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What Makes People Do Great Things? Alan Dow Reflects on Dr. Thibault’s Impact

New York, NY

An excerpt from our Special Report of the President.

Courage is not the absence of fear. It’s the willingness to do something despite your fear.

The central premise of this quote, variations of which have been attributed to FDR, Mandela, and others, is people taking action despite risk. But why do people take a risk? What moves people to achieve great things? George Thibault might have the answer.

Seven year ago, I sat in the library of the Macy Foundation making conversation with Peter Goodwin. It was a few moments before my interview with the selection committee for the Macy Faculty Scholars, and I don’t think I had been that nervous since my wedding day. I felt my heart racing and my throat going dry. Peter was gracious, but I honestly just wanted to get out of that room and get this interview over.

My time came.

I climbed the steps to the large double doors. They swept open revealing a long table surrounded by figures in formal dress.

Grinning at the head of the table was George who I recognized from the Foundation’s website. While luminaries of our field flanked him, it was George’s grin that transfixed me.

It was grin that said, “Welcome.”

It said, “Do not be afraid.”

It was a coach saying to the player before the key moment of the game, “You’ve got this.”

I just focused on the grin and stopped being nervous. We had a great conversation. The hour flew by. And, I guess it went okay since I joined the Scholar family a couple months later.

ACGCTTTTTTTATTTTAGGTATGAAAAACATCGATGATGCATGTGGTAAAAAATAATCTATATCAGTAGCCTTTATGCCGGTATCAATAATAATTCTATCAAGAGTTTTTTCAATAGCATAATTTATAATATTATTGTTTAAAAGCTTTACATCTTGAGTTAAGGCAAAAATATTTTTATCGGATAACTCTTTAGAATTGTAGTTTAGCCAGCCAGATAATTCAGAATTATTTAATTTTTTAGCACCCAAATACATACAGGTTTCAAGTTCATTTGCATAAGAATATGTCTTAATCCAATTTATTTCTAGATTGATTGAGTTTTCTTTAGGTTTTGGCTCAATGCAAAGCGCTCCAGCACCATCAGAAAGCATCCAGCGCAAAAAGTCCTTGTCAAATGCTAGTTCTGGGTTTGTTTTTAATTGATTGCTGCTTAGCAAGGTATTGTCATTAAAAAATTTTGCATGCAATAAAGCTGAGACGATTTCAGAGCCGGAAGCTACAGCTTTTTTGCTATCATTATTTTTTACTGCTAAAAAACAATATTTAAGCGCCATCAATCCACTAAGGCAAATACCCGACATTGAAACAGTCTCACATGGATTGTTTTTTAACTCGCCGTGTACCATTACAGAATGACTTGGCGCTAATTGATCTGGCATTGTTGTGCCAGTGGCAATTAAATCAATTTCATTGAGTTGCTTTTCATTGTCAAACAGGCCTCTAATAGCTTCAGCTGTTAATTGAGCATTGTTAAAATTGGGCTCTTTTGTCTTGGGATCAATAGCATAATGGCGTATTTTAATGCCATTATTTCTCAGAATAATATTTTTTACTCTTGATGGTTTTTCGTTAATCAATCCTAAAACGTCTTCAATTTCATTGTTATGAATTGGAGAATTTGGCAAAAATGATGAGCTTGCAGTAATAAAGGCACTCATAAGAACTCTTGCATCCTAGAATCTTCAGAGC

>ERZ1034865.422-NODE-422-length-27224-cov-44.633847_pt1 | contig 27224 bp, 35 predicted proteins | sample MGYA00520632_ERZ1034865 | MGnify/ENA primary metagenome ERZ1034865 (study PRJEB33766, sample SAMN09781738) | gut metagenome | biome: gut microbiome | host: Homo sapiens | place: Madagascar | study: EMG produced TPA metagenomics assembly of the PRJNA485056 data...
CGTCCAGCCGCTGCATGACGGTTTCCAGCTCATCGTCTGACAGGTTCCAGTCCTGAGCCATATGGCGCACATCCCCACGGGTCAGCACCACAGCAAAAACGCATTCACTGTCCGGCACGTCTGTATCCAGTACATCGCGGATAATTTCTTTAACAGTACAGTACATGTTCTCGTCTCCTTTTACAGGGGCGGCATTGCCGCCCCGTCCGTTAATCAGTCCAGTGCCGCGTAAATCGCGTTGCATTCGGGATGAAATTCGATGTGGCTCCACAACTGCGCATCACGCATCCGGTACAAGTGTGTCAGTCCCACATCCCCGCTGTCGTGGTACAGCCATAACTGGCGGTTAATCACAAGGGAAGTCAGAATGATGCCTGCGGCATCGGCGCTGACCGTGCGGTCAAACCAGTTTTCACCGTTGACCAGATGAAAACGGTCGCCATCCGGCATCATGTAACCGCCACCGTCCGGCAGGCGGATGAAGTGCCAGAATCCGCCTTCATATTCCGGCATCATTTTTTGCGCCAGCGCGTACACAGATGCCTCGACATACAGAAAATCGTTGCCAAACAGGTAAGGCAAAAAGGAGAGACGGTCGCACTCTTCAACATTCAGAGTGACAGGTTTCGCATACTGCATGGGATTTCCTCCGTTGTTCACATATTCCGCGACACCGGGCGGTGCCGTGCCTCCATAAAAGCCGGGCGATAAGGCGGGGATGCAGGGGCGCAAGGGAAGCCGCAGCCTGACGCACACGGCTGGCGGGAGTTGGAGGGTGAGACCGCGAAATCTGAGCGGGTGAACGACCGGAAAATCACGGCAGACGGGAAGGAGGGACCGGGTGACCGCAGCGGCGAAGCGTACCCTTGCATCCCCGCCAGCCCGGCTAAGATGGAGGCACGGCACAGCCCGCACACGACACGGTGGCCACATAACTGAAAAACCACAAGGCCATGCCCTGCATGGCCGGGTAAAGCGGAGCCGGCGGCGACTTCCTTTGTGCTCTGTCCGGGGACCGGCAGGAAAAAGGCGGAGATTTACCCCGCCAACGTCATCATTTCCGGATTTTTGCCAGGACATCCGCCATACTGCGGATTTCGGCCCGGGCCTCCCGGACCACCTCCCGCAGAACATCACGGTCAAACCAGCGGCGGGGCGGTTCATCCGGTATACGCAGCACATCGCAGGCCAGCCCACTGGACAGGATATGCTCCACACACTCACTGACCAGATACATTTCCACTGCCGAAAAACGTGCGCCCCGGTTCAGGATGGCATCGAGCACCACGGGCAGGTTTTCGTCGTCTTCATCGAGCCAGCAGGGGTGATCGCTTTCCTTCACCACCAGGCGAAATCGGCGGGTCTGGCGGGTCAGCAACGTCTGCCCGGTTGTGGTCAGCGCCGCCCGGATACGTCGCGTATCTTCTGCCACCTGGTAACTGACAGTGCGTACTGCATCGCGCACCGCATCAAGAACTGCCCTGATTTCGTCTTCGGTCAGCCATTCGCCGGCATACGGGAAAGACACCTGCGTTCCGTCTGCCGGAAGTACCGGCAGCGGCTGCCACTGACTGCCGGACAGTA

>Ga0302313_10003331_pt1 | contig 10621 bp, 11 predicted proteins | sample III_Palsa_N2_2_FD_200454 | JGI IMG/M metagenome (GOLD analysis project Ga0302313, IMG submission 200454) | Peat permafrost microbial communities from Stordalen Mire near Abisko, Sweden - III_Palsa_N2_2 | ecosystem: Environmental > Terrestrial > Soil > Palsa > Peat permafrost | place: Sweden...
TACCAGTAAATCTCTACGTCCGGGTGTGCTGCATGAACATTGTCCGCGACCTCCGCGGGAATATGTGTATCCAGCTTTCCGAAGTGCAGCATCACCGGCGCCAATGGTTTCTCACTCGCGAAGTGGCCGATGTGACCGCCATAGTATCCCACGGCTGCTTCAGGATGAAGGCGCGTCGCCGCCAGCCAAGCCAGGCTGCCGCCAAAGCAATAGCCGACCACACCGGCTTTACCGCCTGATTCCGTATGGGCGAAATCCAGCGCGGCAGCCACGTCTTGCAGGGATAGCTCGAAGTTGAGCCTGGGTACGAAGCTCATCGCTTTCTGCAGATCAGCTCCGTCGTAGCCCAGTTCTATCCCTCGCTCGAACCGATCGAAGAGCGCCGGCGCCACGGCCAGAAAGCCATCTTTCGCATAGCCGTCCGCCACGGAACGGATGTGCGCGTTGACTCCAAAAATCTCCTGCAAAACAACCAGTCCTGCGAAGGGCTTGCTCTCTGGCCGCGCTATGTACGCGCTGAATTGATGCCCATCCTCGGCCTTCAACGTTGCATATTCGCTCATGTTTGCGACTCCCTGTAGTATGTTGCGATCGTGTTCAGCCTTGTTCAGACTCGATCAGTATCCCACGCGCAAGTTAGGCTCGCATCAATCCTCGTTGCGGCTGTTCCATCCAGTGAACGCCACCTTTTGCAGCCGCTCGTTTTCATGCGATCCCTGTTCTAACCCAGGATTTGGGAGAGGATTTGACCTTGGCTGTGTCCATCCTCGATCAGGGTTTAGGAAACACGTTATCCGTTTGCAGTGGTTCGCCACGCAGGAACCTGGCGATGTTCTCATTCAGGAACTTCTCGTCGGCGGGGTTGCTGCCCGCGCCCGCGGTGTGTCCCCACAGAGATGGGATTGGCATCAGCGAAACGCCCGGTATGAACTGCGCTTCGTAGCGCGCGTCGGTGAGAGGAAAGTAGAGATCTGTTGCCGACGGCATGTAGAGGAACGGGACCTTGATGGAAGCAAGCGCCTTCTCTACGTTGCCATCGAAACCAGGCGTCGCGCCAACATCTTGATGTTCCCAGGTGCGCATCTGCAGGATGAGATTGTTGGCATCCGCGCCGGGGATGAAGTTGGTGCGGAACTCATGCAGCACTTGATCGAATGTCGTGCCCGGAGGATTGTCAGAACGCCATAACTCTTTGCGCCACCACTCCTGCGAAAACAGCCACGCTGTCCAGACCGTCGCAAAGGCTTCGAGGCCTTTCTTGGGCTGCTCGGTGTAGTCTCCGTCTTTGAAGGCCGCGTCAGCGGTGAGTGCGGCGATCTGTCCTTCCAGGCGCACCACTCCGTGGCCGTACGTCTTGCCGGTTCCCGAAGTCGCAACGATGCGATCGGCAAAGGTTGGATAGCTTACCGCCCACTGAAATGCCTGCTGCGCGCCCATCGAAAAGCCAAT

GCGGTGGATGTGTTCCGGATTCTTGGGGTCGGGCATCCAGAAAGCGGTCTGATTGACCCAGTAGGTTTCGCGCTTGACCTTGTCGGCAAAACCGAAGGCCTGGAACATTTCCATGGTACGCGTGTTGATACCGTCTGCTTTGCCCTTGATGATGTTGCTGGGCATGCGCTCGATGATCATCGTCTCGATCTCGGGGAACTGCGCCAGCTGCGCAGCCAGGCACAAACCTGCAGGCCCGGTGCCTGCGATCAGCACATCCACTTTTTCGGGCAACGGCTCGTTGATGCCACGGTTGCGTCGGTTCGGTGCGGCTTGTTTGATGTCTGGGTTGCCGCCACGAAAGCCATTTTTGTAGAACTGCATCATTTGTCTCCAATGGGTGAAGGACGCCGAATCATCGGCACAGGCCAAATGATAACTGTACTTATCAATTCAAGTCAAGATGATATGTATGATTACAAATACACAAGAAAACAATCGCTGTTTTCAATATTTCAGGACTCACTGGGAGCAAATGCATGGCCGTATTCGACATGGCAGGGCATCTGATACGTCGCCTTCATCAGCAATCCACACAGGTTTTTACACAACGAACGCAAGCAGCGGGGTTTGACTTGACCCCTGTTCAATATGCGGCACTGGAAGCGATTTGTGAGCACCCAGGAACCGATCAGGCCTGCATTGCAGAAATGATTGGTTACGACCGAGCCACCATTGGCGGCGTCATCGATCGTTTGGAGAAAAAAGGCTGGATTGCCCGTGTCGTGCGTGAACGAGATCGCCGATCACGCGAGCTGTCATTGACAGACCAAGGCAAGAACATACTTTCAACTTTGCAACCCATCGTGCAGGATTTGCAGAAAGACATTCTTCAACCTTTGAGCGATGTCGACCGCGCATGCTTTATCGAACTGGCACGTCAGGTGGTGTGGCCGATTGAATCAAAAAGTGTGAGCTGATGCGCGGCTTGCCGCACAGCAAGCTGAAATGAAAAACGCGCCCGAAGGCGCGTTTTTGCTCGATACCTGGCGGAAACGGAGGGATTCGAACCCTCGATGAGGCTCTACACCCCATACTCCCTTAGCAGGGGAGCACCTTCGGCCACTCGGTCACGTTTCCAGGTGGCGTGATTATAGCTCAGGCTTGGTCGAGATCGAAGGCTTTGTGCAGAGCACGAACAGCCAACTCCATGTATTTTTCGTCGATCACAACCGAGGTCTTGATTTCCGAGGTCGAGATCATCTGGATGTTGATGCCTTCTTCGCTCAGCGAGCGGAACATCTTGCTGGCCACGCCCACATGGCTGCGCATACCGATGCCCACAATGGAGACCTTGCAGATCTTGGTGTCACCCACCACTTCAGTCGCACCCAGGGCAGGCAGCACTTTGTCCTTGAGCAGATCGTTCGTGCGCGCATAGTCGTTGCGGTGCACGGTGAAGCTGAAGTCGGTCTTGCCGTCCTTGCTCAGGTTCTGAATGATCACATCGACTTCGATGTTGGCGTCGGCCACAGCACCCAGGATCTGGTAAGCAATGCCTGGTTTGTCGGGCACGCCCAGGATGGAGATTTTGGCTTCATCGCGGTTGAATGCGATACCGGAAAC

Becoming a scholar was transformative for me, my students, and my community. I began thinking about healthcare and health professions education much more broadly. Since then, I have worked to reshape how we deliver both. But, it started with that grin.

That might sound too mystical, but I’ve seen George have similar impact in many other places. In my field of health professions education, particularly interprofessional education, George is spoken of with reverence by individuals across professions in forum after forum, conversation after conversation. So many people have been personally influenced by George. His energy and passion have touched hundreds if not thousands.

Yet, that is not the full scope of his impact. People from outside health professions education have similar admiration for George. Marc Williams and Jon Perlin spring to mind. These are leaders doing some of the best work of our time, and they point back to George as a profound influence on their careers.

So what makes people do great things? Perhaps it’s confidence. Perhaps it’s a nudge in the right direction. Perhaps it’s gaining a new perspective or meeting someone with a different background. I don’t know the answer. But, I do know how I might start.

I’d ask George.

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